In this video, Sal said that 20x (the center term of 25x^2 + 20x + 4) is 2.A.B.x, implying that A is the coefficient of 25^2 and x was just added on because that's how the formula works.

However, in the "Practice: Perfect Squares" exercise, a solution says that 14x (the center term of x^2 + 14x + 49) is twice the root of 1x^2 and 49, implying that A is the coefficiant AND the variable of 1x^2.

Can someone please explain which one is correct, if both are, or if I messed something up? I'm not sure if this matters much, but it confused me when I got to Completing the Square in the next unit.(2 votes)- Consider what happens when you multiply: (ax+b)(ax+b)

You get: (ax)^2+abx+abx+b^2 which simplifies to a^2x^2+2ab+b^2

The "a" refers to the square root of the coefficient of the x^2 term. The "b" refers to the square root of the constant term.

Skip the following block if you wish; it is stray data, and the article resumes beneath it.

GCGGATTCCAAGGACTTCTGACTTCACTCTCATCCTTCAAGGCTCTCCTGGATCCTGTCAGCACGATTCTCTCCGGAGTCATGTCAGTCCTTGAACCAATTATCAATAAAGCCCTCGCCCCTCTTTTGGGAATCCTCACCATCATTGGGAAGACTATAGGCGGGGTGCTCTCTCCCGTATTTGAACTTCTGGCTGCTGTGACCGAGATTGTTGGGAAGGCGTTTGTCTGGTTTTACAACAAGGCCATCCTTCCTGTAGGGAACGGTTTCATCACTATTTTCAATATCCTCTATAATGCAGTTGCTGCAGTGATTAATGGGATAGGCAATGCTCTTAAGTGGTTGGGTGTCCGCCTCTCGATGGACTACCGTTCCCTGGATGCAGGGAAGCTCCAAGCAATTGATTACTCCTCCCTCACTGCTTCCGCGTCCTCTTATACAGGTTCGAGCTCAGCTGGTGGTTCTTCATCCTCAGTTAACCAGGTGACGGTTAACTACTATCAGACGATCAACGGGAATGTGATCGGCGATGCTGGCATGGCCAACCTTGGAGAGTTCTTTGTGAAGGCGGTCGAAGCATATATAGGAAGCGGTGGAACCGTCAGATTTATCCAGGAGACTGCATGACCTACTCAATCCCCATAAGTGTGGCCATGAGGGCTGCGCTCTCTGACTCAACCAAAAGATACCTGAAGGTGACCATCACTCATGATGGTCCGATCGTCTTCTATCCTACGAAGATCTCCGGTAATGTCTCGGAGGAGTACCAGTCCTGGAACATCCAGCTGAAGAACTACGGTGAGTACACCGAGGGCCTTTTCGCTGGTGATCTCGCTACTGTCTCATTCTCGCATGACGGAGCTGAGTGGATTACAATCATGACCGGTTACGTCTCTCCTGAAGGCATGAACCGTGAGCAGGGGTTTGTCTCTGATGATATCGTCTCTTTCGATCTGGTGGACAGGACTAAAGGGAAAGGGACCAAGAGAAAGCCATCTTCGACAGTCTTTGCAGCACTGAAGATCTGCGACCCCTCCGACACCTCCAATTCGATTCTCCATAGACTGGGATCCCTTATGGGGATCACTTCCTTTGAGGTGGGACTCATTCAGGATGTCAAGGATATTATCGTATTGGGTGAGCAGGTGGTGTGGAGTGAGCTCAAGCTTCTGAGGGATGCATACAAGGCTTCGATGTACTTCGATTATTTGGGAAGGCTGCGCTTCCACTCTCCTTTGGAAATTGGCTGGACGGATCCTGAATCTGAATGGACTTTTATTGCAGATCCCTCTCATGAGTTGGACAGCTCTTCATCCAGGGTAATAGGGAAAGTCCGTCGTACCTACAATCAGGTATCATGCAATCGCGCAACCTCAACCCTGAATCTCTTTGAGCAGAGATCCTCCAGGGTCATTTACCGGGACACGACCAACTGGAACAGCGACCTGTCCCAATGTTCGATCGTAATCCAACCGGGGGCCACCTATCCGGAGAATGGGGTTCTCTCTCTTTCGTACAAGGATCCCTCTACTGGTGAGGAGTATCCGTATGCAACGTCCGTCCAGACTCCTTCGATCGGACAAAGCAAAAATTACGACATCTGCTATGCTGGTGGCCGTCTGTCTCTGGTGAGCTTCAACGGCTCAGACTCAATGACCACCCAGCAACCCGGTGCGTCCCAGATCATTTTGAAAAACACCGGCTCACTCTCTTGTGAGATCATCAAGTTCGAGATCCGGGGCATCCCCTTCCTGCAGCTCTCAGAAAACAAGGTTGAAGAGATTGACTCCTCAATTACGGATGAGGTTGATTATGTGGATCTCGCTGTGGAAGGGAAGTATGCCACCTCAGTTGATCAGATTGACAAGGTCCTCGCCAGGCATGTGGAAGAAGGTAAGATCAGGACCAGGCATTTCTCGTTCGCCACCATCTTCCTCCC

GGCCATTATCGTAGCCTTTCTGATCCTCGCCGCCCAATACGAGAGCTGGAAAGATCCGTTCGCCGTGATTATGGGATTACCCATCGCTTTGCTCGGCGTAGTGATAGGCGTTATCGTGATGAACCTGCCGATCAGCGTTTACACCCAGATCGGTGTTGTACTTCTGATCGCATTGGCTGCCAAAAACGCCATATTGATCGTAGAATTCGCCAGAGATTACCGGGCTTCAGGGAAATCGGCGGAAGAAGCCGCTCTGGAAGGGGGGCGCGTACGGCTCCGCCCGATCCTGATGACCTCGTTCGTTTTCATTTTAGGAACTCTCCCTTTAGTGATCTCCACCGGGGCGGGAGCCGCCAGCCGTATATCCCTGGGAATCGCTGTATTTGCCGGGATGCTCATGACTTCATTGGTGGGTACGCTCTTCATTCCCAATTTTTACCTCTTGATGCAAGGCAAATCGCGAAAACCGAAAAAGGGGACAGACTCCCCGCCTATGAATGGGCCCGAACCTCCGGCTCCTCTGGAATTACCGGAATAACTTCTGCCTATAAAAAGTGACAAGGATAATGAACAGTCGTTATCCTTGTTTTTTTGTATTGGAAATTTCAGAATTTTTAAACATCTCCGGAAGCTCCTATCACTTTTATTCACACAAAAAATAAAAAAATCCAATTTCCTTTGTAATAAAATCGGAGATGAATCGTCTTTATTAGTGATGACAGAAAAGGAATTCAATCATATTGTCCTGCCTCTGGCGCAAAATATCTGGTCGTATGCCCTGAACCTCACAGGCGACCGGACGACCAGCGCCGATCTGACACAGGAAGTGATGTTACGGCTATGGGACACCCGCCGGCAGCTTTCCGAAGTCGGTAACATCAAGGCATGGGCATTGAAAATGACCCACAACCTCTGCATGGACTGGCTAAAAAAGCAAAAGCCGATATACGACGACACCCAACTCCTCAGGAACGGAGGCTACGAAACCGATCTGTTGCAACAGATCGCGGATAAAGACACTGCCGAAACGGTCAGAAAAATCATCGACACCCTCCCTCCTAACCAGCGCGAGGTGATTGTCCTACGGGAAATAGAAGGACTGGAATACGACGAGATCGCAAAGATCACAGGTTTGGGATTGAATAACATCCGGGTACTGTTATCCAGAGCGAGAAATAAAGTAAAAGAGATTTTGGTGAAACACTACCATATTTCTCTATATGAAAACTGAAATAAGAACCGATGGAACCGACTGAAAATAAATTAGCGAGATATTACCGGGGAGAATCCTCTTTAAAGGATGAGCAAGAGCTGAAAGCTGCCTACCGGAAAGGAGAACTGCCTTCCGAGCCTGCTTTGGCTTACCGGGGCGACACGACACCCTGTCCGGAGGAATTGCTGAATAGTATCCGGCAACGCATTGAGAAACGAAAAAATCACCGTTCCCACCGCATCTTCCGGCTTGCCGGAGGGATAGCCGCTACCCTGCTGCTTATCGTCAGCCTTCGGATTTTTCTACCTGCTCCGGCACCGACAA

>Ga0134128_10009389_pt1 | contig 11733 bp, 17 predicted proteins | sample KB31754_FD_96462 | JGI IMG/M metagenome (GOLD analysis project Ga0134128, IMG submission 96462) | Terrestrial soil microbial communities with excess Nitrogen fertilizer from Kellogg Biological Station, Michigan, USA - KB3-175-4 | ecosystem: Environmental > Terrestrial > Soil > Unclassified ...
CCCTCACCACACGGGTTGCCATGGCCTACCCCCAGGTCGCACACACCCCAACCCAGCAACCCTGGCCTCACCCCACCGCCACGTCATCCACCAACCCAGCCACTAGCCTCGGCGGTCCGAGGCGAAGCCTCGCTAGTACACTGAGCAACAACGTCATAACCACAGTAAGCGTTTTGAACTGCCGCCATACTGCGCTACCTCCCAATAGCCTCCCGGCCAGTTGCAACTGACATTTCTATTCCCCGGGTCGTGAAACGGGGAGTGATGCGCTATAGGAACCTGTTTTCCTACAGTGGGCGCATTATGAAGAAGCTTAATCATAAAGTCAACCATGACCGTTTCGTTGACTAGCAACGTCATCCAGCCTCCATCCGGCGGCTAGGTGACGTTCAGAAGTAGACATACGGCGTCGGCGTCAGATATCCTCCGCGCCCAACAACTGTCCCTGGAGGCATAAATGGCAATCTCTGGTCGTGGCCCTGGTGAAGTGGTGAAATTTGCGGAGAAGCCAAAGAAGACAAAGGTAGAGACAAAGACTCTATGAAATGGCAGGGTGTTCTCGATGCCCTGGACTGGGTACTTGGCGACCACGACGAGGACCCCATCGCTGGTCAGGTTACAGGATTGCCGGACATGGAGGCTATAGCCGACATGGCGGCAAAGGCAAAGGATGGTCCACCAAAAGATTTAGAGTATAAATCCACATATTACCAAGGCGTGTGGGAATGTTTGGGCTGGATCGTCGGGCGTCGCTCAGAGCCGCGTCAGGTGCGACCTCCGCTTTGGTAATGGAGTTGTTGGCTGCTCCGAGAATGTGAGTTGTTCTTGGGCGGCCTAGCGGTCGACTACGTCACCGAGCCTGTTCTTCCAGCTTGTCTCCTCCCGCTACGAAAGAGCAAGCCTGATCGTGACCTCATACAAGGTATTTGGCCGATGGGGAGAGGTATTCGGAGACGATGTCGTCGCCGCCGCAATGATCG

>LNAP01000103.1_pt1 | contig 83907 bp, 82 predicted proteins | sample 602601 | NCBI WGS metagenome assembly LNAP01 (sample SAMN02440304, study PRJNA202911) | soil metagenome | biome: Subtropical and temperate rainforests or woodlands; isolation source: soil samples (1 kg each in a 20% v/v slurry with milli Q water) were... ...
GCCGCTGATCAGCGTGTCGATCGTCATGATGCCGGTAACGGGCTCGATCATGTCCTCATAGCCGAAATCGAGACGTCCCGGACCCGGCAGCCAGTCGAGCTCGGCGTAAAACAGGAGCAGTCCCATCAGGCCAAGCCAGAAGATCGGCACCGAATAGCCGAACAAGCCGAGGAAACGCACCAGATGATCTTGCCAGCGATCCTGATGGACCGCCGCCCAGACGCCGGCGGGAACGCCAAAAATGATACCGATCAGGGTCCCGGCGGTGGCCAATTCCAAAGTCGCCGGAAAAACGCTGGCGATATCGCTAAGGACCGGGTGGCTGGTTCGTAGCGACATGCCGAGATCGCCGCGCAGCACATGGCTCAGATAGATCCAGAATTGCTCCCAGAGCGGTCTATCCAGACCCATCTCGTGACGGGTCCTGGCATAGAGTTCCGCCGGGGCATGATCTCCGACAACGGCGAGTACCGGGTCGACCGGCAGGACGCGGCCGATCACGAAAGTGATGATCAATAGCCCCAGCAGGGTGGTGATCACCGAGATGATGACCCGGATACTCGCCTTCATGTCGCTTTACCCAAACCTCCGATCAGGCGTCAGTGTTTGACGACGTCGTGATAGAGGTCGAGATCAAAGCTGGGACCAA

For 25x^2 + 20x + 4: a=5 and b=2. 2ab = 2(5)(2) = 20

For x^2 + 14x + 49: a=1 and b=7. 2ab = 2(1)(7) = 7

Hope this helps.(2 votes)

- Hello, I'm studying for an exam and our workbook has this question:

The product of two numbers is 120, and the sum of their squares is 289. The sum of the number is __."

Does anyone know a course/video that talks about these types of problems? Or does anyone know how to solve this? I know what the answer is but I don't really understand how this works.(1 vote)- Use X = one number and Y = 2nd number

Translate the first part of the 1st sentence and you get:

xy=120

Translate the second part of the 1st sentence and you get:

x^2+y^2=289

You now have a system of equations.

-- Solve the 1st equation for one of the 2 variables by dividing by sides: y=120/x

-- Substitute this into the 2nd equation in place of Y to get: x^2+(120/x)^2 = 289

-- Do the exponent: x^2+14400/x^2 = 289

-- Multiply both sides by x^2: x^4 + 14400 = 289x^2

-- Subtract 289x^2 from both sides: x^4-289x^2+14400 = 0

-- Factor: (x^2-225)(x^2-64) = 0

-- Factor more: (x-15)(x+15)(x-8)(x+8)=0

-- Split the factors apart and solve each.

x-15=0 creates x=15

x+15=0 creates x=-15

x-8=0 creates x=8

x+8=0 creates x=-8